The future of work is not set in stone

On 4–5 April 2019, a Nordic conference on the future of work was held in Reykjavik, Iceland. The conference focused on megatrends affecting the labour market in the future.

  • Norway’s Minister for Labour and Social Affairs Anniken Hauglie, Iceland’s Minister of Social Affairs and Children Ásmundur Einar Daðason and Sweden’s Minister for Employment Ylva Johansson.

    Norway’s Minister for Labour and Social Affairs Anniken Hauglie, Iceland’s Minister of Social Affairs and Children Ásmundur Einar Daðason and Sweden’s Minister for Employment Ylva Johansson.

    Photo: The Government Offices

  •  ILO Director-General Guy Ryder and Sweden’s Minister for Employment Ylva Johansson

    ILO Director-General Guy Ryder and Sweden’s Minister for Employment Ylva Johansson

    Photo: The Government Offices

  • Some of the representatives at the Reykjavik meeting.

    Some of the representatives at the Reykjavik meeting.

    Photo: The Government Offices

The findings of the report by the ILO (International Labour Organisation) Global Commission on the Future of Work were presented at the conference. The Norwegian research foundation Fafo also presented drivers, institutions and politics from the Nordic research project on the future of work.

A panel discussion linked to both reports was held with the participation of the Nordic labour ministers, the ILO and representatives of international employers and trade organisations. The discussion focused on the capacity to act and moving from words to action.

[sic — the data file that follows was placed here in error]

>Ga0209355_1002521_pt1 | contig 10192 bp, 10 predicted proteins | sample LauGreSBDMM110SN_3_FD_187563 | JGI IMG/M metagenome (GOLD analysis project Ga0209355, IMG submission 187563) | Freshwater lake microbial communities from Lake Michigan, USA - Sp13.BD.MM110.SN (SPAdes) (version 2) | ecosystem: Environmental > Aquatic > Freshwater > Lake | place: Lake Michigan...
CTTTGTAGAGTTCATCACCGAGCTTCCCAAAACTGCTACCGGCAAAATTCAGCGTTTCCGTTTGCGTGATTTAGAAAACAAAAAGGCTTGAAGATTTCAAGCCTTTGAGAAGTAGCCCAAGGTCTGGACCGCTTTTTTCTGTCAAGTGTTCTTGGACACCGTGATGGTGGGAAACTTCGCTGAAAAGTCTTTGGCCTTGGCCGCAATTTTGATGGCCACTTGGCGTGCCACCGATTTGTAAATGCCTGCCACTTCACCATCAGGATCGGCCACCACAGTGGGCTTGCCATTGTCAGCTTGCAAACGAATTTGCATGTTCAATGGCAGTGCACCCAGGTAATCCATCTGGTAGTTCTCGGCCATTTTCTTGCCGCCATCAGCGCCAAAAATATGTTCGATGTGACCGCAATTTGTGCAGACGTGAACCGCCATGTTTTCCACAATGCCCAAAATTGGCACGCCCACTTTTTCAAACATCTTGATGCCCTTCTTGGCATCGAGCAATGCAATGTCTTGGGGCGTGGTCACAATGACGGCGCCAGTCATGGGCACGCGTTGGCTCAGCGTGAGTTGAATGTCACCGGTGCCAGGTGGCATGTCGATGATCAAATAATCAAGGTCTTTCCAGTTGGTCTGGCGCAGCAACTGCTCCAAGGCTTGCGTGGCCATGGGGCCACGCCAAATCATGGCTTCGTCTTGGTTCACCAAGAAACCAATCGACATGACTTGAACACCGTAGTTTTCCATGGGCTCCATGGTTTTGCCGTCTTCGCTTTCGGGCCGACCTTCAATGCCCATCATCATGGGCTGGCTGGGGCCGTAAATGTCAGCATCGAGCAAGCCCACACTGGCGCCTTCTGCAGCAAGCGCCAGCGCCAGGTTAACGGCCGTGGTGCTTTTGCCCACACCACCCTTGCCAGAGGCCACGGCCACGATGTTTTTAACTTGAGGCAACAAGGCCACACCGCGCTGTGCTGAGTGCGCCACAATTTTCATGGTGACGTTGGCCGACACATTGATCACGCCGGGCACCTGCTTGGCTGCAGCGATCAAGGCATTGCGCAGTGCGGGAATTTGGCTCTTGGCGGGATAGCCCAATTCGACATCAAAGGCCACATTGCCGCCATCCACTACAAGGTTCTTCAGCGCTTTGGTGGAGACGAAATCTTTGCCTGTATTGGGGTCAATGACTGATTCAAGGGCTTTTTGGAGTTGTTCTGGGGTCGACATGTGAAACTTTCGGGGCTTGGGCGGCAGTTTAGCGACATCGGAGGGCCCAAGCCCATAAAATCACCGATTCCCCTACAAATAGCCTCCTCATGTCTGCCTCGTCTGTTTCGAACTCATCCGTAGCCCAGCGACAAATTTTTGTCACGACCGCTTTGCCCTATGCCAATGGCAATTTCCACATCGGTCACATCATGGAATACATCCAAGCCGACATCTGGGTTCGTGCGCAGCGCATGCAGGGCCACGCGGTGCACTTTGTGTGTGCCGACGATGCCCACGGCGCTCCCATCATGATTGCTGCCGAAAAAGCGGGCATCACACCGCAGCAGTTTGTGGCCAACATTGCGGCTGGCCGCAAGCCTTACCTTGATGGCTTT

- Instead of asking ourselves what the future of work will be like, we need to focus above all on how we are to face the future. I would like to highlight four important factors here. Opportunities for retraining and the role of the social partners in promoting this; decent working conditions throughout an entire working life; continuing efforts to create a more gender-equal labour market; and well-equipped welfare systems, says Minister for Employment Ylva Johansson.

Participants included Sweden’s Minister for Employment Ylva Johansson, Norway’s Minister for Labour and Social Affairs Anniken Hauglie, Iceland’s Minister of Social Affairs and Children Ásmundur Einar Daðason, ILO Director-General Guy Ryder, Secretary-General of the International Organisation of Employers (IOE) Roberto Suárez Santos, and General Secretary of the International Trade Union Confederation (ITUC) Sharan Burrow.

The material and discussions from the conference will make up the Nordic contribution to the ILO centenary at the International Labour Conference in Geneva later this year.